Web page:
How does a wholeheartedly, sincerely, and purely devoted servant of Jesus Christ become vulnerable to demonic seduction? If you're thinking, Surely there is something that the enemy is latching onto, you are absolutely right. At the same time I will tell you that the thing Satan latches onto often is not sin.

How the Godly Are Beguiled

None of us is ever sinless, but where this kind of victim is concerned, the enemy more often latches onto weakness—a hidden spot of vulnerability. Satan knows that weakness can turn to sin in a heartbeat when exposed to the right amount of pressure.

I have become more and more convinced that victims of seduction share certain vulnerabilities at the time of their attacks. Please consider carefully this list of the weaknesses that many Christians carry in their hearts, minds and souls.

1. Ignorance. Without exception, the No. 1 element that sets believers up for seduction is ignorance. Throughout the remainder of the list, you will see signs of ignorance—things the seduced did not know.

Speaking of the high priest who served in the Old Testament tabernacle, the writer of Hebrews said, "He is able to deal gently with those who are ignorant and are going astray, since he himself is subject to weakness" (Heb. 5:2, NIV). We are at great risk of going astray over ignorance and weakness.

In The Amplified Bible, 2 Corinthians 2:11 tells us to forgive, "to keep Satan from getting the advantage over us; for we are not ignorant of his wiles and intentions." The apostle Paul and his well-educated crew may not have been ignorant of Satan's schemes, but most of us are.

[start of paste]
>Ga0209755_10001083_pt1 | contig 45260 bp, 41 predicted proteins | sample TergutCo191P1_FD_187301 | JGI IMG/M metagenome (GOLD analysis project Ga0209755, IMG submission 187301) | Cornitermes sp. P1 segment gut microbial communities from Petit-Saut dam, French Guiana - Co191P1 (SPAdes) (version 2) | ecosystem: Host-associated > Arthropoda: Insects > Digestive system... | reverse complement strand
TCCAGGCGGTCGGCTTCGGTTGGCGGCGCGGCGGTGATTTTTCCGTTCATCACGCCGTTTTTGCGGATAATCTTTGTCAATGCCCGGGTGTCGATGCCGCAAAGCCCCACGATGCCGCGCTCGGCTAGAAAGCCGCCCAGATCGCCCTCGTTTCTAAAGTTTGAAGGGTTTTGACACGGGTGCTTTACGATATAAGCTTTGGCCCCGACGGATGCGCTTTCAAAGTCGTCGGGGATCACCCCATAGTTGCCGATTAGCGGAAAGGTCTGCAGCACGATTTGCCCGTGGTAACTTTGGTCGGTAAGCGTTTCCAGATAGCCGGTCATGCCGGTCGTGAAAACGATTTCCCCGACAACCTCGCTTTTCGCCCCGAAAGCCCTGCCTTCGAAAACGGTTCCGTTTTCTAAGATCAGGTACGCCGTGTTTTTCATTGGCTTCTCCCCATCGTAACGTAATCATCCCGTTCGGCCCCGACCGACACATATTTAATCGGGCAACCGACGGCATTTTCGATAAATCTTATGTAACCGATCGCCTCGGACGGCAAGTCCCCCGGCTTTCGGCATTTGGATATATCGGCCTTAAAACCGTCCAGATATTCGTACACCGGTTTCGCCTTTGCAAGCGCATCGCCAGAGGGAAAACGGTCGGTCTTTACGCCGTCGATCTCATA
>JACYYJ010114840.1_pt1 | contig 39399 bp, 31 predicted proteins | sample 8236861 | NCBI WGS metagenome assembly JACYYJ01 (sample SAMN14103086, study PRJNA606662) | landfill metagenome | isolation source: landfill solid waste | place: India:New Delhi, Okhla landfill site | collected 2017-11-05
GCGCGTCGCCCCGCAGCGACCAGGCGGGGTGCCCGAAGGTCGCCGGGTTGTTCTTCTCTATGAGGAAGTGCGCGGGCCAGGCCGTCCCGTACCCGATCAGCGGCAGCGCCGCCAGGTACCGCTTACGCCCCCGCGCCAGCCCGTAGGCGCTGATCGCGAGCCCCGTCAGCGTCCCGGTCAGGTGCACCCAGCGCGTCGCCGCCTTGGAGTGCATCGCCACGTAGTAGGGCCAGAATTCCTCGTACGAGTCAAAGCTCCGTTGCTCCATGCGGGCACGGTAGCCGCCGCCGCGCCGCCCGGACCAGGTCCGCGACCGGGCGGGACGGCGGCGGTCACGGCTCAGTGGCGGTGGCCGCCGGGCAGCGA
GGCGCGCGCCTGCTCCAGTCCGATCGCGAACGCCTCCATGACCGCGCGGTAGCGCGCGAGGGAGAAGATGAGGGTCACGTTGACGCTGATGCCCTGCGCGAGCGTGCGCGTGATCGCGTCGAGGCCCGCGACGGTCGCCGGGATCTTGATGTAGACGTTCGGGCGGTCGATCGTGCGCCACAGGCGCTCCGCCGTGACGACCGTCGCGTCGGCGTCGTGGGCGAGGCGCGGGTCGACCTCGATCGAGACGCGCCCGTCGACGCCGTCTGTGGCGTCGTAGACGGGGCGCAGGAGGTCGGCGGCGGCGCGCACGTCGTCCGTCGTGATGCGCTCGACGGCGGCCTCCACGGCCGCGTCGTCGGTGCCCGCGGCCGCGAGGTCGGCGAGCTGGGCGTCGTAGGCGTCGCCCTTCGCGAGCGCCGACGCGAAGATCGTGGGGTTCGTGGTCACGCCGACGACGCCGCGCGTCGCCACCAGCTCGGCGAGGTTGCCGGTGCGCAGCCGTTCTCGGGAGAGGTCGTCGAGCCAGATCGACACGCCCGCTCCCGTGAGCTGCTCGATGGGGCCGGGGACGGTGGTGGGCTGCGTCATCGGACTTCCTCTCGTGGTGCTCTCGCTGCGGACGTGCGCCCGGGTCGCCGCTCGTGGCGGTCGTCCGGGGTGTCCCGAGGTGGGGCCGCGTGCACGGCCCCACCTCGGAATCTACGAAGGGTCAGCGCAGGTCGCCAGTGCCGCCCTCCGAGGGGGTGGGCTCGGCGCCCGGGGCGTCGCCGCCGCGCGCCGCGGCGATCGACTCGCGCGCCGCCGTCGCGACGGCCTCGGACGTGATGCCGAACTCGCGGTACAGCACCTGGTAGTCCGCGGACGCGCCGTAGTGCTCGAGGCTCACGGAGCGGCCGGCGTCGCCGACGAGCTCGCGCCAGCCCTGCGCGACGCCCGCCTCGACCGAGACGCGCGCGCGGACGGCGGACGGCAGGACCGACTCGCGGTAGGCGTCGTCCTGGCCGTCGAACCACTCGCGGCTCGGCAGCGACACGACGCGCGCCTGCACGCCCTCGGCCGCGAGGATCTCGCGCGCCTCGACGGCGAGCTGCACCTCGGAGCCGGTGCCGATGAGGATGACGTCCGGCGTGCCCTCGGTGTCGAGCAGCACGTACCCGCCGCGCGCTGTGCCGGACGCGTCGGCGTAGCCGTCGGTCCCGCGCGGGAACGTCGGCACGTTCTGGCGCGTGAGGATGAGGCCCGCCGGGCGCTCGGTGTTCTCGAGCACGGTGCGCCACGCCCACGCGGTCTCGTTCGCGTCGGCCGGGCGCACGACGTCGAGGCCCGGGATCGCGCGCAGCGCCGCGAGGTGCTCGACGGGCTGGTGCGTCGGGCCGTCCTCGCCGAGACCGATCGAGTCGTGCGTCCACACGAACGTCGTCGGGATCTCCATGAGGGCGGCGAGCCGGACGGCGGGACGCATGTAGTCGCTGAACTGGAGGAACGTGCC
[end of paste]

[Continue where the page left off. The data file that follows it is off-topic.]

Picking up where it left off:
How many times have I looked at some of the ways I allowed Satan to defeat me in the past and cried to myself: "How could you be so stupid! You idiot! Haven't you learned anything?"

Long after I was set free, I was still punishing myself unmercifully. So much so, the self-condemnation became its own form of bondage.

The last thing I want to do is give the enemy another moment's satisfaction. That's exactly what self-condemnation does. Let's be delivered from it.

2. Spiritual passion that exceeds biblical knowledge. The Scriptures talk about the serpent getting to our hearts through our minds (see 2 Cor. 11:3). The person described in this verse has wholehearted devotion to Christ, but his mind still is vulnerable.

Most of our minds are, too—until we have a horrible scare that teaches us to love God with our whole mind and not just our whole heart. The church in Corinth was passionate but lacked the knowledge to provide a firm foundation.

Paul's thesis on tearing down strongholds is this: "Casting down imaginations, and every high thing that exalteth itself against the knowledge of God" (2 Cor. 10:5, KJV). If we don't have the knowledge of God, we are ill-equipped to recognize imaginations that are exalting themselves over God.

We can't have just knowledge about warfare to defeat Satan. We need the knowledge of God! Our only means of getting it is through an intense relationship with God through His Word.

You might be wondering, "Why do so many godly pastors fall to the seduction of Satan when they are constantly preparing sermons?" Let me tell you what I think.

I think many of them unknowingly fall into the trap of spending time in the Word almost entirely for message preparation. Satan desires the destruction of anyone who keeps his or her sword of the Spirit (the Word of God) sharpened by personal use.